Here’s how to get a dough press to work for you
We bought a dough press but we have not been able to get our dough to press out well, as it keeps shrinking back after pressing.
A: There are a number of things that need to be addressed when formulating a dough that will be formed into skins by use of a dough press (also known as a pizza press). Since high-protein flours tend to produce strong and elastic dough, it is best to use a lower-protein-content flour than what you might use for your regular pizza doughs. A typical bread flour with 10.8- to 11.2-percent protein content will work best, but you can also go as high as 12.5 percent if you need to. Anything over that in protein content will present more of a challenge in getting the dough to relax after pressing so it doesn’t snap back immediately after forming/pressing. The lower protein content doesn’t really address the snap-back issue — it just makes addressing it a bit easier.
The real key to eliminating the snap back is the use of a reducing agent such as L-cysteine or glutathione/dead yeast. There are commercial products available containing either of these reducing agents. Care must be taken when using these products as they are quite powerful in their action. If used in excess they can literally liquefy a dough in just a matter of minutes. While the manufacturers will have a recommended usage level, I always recommend starting out using half of the minimum recommended level if you are managing the dough through the cooler for 24 to 48 hours and working up the amount used based on the dough performance achieved by your formula and dough management parameters.
After the snap-back issue has been addressed, if you still find that the dough is still a little difficult to press out well, then you can adjust the dough absorption to create a softer dough with better pressing properties. In most cases I find that a dough absorption of around
63 percent gives the best performance at the press. But always keep in mind that the dough absorption is highly variable, so don’t be afraid to either increase or decrease the dough absorption depending upon how the dough is handling/performing.
Here is a typical dough formula for dough that will be formed into skins using a dough/pizza press with a heated head.
Flour: 100 percent
Salt: 1.75 percent
Sugar: 2 percent (optional)
Instant dry yeast: 0.4 percent
Reducing agent: half of minimum recommended level (variable)
Oil: 2.5 percent
Water: 63 percent
Adjust water temperature to give you a finished (mixed) dough temperature of 75 to 80 F. This will usually require the use of water at about 70 F.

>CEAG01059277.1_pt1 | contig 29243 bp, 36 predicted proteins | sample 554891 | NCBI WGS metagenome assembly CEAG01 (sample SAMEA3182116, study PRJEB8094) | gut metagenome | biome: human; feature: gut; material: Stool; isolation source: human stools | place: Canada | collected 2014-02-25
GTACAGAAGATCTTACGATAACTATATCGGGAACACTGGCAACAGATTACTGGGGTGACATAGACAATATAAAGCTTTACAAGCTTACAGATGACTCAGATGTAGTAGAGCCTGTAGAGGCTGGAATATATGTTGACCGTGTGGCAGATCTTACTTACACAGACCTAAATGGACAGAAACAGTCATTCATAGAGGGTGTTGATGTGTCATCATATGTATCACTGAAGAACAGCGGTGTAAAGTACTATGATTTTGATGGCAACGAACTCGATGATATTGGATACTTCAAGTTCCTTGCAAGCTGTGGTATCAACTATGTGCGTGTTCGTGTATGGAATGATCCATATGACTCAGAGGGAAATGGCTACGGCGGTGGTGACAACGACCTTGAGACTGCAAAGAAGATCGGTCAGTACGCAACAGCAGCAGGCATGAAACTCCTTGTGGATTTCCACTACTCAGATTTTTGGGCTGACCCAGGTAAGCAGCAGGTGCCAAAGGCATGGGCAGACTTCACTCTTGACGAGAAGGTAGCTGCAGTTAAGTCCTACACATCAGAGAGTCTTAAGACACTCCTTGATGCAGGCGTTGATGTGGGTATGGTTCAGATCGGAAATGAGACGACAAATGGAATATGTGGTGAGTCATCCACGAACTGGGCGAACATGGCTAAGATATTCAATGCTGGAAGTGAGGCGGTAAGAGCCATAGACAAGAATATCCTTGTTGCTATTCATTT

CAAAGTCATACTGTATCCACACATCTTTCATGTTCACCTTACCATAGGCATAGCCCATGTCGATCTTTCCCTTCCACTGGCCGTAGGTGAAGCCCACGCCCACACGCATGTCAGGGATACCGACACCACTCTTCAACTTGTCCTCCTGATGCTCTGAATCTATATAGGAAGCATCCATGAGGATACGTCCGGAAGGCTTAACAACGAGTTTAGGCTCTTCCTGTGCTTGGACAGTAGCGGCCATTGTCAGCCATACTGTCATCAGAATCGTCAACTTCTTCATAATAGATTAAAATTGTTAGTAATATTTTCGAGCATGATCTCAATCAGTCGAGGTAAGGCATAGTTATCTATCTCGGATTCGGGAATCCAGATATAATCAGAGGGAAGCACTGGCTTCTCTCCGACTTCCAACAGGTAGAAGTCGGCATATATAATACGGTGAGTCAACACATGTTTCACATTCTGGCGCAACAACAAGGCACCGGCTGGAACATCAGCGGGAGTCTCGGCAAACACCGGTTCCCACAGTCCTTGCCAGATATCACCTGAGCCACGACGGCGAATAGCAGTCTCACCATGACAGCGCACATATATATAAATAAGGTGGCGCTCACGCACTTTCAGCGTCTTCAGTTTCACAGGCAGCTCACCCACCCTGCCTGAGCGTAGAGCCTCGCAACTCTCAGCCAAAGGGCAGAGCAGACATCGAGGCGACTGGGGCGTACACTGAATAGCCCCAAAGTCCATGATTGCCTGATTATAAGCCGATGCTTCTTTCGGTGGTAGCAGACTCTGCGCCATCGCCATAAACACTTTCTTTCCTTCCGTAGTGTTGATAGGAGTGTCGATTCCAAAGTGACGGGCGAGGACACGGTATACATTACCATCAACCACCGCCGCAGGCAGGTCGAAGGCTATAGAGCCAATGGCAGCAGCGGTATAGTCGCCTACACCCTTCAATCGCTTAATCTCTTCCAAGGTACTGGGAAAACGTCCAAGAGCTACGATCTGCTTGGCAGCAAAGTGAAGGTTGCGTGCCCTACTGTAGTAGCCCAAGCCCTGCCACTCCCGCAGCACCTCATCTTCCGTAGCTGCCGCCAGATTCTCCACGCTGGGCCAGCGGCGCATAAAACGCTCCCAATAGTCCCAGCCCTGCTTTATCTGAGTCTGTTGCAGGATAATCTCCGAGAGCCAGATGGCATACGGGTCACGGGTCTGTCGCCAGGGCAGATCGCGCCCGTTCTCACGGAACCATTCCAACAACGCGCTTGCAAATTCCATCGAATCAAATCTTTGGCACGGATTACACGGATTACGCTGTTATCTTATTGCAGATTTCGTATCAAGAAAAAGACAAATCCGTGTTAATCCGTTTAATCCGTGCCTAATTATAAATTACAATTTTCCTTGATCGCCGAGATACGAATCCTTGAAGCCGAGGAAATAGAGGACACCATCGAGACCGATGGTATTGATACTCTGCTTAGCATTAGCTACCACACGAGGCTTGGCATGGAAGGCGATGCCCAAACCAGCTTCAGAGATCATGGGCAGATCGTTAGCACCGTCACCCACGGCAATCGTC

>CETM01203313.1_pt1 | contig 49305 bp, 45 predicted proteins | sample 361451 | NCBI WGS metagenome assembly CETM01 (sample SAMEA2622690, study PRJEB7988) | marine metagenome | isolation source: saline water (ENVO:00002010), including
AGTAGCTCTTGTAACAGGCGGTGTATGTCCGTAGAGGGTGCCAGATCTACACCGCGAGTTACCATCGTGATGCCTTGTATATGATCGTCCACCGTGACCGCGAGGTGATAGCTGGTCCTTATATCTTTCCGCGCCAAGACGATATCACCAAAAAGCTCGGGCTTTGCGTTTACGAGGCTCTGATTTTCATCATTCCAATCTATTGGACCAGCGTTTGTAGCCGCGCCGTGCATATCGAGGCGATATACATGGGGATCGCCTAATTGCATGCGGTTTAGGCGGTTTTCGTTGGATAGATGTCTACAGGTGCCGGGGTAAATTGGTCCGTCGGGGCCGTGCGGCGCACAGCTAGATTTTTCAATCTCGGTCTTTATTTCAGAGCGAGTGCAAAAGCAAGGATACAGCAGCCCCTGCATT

Add water to the mixing bowl followed by the salt and sugar (if used). There is no need to stir.
Add the flour and the remainder of dry ingredients on top of the flour. Mix at low speed for about two minutes or until you don’t see any dry flour in the bowl, then add the oil and mix one more minute at low speed. Finally, finish mixing the dough at medium speed for about six minutes (or until the dough begins to take on a smooth, satiny appearance). Take the dough directly to the bench for scaling and balling. Place dough balls into plastic dough boxes and oil the top of each dough ball. Take them directly to the cooler and cross stack for 2½ hours, then down-stack and allow to cold ferment in the cooler for 24 to 48 hours.
To use the dough, remove from the cooler and, keeping the boxes closed, allow to warm at room temperature until the dough reaches 50 F. At that point, begin opening into skins as needed. The dough balls will remain good to use for about two hours. Any dough balls not used within this period of time should be opened into skins, placed on screens and stored in a wire tree rack in the cooler for use later in the day. Be sure to cover the tree rack containing the dough skins after 20 to 30 minutes to prevent drying. To use the pre-opened skins, just remove from the cooler and allow to warm at room temperature for 20 minutes, then dress to the order and bake.
When preparing to open a dough ball using the press, be sure to oil both the top and bottom plates of the press (be careful, the top plate will be HOT). It is also a good idea to lightly oil each dough ball just before placing it on the press platen. The top or heated part of the press should be initially set at 250 F using a dwell time of seven minutes. If you find that the dough tends to cling to the press head, increase the head temperature to 275 F. Remember to use the lowest head temperature that will allow for good dough release from the head with decent dough handling properties.
Contrary to what many might believe, the dough press doesn’t completely de-gas the dough; instead, it just forms a lot of smaller gas bubbles from the larger ones present in the un-pressed dough. It also does not bake or par-bake the dough in any way. The heated head provides heat to ensure a clean release from the head after pressing. And, to some extent, it also provides a skin on the dough that can make the dough easier to handle. I’ve found it best to place the dough skin with the top (heated side) down when placing it on a pan, disk or screen for baking.
Tom Lehmann is a former director at the American Institute of Baking in Manhattan, Kansas and Pizza Today’s resident dough expert.